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J Gerontol A Biol Sci Med Sci. 2005 Dec;60(12):1569-75.

Identification of pain-reduction strategies used by community-dwelling older persons.

Author information

1
Department of Epidemiology, Yale University School of Medicine, New Haven, CT, USA.

Abstract

BACKGROUND:

The types of methods used by older persons to reduce chronic pain have not been adequately characterized. In this cross-sectional study of older persons with chronic nonmalignant pain, we sought to identify strategies perceived as effective in reducing pain and to ascertain factors associated with their use.

METHODS:

Participants included 272 community-dwelling persons aged 73 years or older. Information regarding participants' sociodemographic, clinical, psychological, and pain status was collected. Strategies perceived as effective in reducing pain were identified using a qualitative approach. Similar methods (e.g., "takes acetaminophen when necessary" and "uses Tramadol daily") were grouped into specific pain-reduction categories (e.g., analgesic medication use). Logistic regression analysis was used to identify associations between participant-related factors and the four most prevalent pain-reduction strategies.

RESULTS:

Participants had a mean (standard deviation) age of 80.9 (5.1) years and were mostly female (69%). Overall, 248 (91%) participants reported at least one effective strategy for reducing pain; the mean number of strategies per participant was 2.7 (range = 1-6). The four most prevalent pain-reduction strategies were analgesic medication use (reported by 59% of participants), activity restriction (38%), hot and/or cold modalities (28%), and exercise (23%). Although most participants reported at least one effective pain-reduction strategy, 60% rated their pain as "quite a bit" or "extremely" bothersome. In logistic regression analysis, no factor (including age and gender) was independently associated with any of the prevalent pain-reduction strategies.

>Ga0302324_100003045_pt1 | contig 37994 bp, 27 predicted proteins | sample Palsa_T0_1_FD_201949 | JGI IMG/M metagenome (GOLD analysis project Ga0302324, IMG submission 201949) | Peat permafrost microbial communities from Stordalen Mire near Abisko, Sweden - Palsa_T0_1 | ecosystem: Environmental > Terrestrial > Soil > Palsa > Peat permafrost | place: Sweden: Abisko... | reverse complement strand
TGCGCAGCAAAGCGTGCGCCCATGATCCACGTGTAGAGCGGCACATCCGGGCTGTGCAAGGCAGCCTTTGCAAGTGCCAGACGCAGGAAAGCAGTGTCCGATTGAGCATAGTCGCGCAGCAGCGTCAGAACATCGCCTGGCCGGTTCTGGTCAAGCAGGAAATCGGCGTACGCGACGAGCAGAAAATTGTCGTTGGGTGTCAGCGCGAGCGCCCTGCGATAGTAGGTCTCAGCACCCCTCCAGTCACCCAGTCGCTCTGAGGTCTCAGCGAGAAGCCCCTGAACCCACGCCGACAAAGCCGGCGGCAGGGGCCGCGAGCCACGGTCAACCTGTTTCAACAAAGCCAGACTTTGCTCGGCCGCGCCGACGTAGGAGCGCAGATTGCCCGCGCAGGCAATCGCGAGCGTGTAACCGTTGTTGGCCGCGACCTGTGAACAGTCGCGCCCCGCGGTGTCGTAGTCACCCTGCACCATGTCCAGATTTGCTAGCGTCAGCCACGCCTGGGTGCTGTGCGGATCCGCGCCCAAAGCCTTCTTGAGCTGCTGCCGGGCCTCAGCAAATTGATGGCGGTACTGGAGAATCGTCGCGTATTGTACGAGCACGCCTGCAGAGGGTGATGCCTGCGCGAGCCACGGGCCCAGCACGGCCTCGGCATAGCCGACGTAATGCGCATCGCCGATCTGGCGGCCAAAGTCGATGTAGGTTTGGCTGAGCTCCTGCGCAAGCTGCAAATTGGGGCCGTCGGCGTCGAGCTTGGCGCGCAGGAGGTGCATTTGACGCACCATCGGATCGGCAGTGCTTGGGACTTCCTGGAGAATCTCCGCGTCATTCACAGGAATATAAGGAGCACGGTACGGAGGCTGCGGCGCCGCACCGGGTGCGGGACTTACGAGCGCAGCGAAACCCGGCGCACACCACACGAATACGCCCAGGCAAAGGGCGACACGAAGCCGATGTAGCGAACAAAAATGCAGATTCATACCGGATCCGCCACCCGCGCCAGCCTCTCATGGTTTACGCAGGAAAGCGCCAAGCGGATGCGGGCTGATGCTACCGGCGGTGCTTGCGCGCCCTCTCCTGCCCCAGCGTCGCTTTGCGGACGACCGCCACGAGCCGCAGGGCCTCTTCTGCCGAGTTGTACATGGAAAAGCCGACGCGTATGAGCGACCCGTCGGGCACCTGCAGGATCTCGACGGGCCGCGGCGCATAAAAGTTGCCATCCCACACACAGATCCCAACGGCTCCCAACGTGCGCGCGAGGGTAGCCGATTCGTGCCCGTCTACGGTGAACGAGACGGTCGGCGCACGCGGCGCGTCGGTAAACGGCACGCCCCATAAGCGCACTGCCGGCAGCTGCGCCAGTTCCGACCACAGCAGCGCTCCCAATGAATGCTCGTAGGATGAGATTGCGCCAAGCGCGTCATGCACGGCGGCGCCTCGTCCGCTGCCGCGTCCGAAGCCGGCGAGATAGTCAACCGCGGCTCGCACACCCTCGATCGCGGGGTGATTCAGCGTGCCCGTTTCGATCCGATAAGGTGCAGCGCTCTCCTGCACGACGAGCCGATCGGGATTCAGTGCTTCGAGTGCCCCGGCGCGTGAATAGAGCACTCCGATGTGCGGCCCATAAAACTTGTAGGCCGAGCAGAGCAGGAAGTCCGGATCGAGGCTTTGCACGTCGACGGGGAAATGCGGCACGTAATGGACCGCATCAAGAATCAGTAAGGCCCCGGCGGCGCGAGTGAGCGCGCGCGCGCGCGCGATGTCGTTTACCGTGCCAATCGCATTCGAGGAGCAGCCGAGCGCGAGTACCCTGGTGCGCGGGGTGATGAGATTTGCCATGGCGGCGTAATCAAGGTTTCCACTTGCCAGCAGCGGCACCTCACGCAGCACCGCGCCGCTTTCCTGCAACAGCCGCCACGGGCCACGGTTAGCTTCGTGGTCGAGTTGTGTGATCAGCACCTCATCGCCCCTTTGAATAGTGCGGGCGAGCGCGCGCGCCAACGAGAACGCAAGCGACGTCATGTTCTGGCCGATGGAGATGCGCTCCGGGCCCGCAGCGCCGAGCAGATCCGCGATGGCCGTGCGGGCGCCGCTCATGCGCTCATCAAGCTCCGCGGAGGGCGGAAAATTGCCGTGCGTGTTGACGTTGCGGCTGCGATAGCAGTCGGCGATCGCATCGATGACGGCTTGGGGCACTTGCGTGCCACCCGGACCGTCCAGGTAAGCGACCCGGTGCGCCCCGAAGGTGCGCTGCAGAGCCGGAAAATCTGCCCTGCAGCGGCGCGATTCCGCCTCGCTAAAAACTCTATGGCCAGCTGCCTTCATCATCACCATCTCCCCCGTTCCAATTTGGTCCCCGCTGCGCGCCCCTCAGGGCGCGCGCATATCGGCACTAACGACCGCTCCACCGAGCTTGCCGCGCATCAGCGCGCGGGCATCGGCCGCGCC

CONCLUSIONS:

Despite the fact that most participants perceived several pain-reduction strategies as effective, 60% reported experiencing substantial pain. Research of older persons with chronic pain is warranted to determine whether changes in the way existing pain-reduction strategies are administered can improve the management of pain or if more efficacious strategies are needed.

PMID:
16424290
DOI:
10.1093/gerona/60.12.1569
[Indexed for MEDLINE]

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